Lat/Long: 39.1500, -84.4500
Located on the Ohio River, Cincinnati began in 1788 as a small settlement called Losantiville. In 1790, Arthur St. Clair renamed it Cincinnati in honor of the Society of Cincinnati, which itself drew its name from the Lucius Quinctius Cincinnatus. The settlement grew slowly at first, with a population of 2,540 in 1800. Incorporated as a town in 1802 and a city in 1819, Cincinnati became a bustling center of trade and commerce with the introduction steamboats on the Ohio in 1811. Exporting pork products, hay, and other commodities, Cincinnati established important trading routes with St. Louis and New Orleans. It became the center of pork processing in the country. The opening of canals and railroads further expanded business opportunities, with the population growing apace. Immigrants poured into the city; by 1860, Cincinnati had a population of 161,044, forty-five percent of whom were foreign born. During a tour of Ohio in 1859, Abraham Lincoln delivered a speech before a large crowd in the city. In 1860, Cincinnati ranked third in manufacturing. During the Civil War, the city stayed loyal to the Union, despite losing its Southern trade and close proximity to Kentucky and parts of the Confederacy.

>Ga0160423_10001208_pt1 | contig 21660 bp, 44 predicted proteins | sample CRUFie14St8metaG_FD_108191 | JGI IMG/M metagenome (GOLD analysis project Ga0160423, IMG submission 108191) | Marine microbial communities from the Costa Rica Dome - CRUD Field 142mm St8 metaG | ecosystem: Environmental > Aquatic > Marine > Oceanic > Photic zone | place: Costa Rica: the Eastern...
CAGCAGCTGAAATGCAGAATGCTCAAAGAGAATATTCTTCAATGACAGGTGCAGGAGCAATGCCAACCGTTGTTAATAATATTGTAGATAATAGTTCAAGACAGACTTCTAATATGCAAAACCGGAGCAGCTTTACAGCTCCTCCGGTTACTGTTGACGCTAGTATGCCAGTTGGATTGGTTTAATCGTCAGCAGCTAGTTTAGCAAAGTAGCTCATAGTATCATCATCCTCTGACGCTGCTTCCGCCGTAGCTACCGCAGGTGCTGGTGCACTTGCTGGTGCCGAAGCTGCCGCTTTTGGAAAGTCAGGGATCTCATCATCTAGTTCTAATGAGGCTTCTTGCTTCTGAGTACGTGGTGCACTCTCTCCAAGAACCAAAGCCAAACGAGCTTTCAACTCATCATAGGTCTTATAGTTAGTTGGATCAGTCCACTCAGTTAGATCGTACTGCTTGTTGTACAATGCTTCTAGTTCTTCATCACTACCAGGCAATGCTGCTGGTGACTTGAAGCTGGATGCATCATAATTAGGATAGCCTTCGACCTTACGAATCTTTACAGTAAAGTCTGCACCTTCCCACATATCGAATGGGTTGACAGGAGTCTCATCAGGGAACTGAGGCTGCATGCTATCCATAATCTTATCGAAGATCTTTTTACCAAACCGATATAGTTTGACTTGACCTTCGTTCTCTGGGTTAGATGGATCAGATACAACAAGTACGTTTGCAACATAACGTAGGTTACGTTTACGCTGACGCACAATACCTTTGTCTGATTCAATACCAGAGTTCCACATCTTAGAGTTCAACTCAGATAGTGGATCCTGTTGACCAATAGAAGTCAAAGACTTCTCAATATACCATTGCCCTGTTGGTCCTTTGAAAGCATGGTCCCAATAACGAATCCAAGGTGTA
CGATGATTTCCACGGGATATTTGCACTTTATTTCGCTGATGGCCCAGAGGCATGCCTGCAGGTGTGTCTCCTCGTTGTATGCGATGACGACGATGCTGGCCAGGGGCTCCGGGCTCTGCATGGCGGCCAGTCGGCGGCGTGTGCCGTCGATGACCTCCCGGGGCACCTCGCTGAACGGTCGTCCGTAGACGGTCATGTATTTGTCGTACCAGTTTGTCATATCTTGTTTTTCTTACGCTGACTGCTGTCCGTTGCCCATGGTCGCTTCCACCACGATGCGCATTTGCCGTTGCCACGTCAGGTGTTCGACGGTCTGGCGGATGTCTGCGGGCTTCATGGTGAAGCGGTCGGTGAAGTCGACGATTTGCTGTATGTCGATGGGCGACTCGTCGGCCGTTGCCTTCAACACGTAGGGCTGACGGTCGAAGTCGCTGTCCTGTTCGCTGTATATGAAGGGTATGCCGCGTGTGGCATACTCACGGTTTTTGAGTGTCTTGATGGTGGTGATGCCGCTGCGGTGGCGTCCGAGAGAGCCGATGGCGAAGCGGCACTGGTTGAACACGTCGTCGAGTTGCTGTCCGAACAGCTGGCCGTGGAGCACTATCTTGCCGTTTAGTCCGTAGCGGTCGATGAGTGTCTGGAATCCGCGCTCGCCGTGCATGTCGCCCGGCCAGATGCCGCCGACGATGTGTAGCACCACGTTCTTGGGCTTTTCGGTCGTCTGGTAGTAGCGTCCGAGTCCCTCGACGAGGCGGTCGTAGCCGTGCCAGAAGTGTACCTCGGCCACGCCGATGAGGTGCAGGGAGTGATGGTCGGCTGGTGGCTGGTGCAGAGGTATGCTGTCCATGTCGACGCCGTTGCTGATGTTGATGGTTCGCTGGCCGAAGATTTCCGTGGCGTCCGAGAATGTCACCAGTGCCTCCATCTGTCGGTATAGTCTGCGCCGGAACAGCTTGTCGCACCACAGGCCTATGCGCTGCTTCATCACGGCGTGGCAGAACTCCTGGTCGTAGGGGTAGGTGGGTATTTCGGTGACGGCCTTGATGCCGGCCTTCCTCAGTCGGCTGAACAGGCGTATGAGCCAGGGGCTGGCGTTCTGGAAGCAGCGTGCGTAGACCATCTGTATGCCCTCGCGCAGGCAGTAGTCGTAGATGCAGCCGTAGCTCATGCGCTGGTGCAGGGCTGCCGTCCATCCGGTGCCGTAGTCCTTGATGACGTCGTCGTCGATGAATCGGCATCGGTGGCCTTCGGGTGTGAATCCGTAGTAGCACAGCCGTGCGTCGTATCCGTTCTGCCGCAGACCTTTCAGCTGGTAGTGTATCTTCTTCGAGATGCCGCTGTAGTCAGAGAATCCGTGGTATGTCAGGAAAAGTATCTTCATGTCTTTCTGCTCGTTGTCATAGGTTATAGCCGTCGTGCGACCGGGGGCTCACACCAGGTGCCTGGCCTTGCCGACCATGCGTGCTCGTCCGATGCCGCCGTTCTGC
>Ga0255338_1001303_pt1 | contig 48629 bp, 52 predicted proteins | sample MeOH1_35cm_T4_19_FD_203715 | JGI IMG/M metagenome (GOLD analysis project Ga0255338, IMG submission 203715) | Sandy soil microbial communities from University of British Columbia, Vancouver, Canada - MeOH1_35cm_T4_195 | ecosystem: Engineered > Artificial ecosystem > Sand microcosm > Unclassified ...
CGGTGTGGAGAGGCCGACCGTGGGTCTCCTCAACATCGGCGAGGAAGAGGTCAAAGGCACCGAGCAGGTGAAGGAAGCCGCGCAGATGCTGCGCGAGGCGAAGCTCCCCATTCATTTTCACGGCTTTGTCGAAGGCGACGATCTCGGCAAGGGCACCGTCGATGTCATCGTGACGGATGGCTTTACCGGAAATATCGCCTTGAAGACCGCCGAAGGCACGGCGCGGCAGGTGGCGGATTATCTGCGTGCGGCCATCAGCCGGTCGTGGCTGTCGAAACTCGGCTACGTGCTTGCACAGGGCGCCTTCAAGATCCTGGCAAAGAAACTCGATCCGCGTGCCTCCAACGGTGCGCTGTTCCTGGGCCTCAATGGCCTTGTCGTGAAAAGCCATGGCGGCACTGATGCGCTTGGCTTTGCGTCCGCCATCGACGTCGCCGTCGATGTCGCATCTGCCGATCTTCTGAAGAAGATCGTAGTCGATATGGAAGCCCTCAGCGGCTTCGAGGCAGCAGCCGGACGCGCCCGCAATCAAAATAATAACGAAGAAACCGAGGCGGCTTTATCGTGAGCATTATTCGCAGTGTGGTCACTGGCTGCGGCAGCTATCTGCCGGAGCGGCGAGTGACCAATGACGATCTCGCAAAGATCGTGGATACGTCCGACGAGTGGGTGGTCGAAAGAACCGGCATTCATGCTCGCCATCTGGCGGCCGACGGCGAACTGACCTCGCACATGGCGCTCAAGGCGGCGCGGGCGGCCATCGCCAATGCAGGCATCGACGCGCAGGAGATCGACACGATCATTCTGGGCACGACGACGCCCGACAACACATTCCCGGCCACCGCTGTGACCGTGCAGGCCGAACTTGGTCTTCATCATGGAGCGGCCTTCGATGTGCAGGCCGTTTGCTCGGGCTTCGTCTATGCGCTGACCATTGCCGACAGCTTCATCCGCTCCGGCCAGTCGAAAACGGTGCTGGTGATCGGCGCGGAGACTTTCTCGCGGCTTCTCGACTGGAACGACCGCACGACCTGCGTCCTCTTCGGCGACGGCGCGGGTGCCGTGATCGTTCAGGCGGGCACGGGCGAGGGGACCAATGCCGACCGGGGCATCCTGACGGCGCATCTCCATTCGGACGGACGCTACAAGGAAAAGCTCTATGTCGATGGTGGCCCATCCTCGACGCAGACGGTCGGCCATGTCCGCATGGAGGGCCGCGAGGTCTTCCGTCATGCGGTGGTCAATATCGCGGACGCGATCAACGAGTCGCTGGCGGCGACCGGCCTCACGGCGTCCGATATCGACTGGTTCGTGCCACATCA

Report of Speech at Cincinnati, Ohio; Eugene H. Roseboom, "Cincinnati," Dictionary of American History rev. ed. (New York: Charles Scribner's Sons, 1976), 2:37.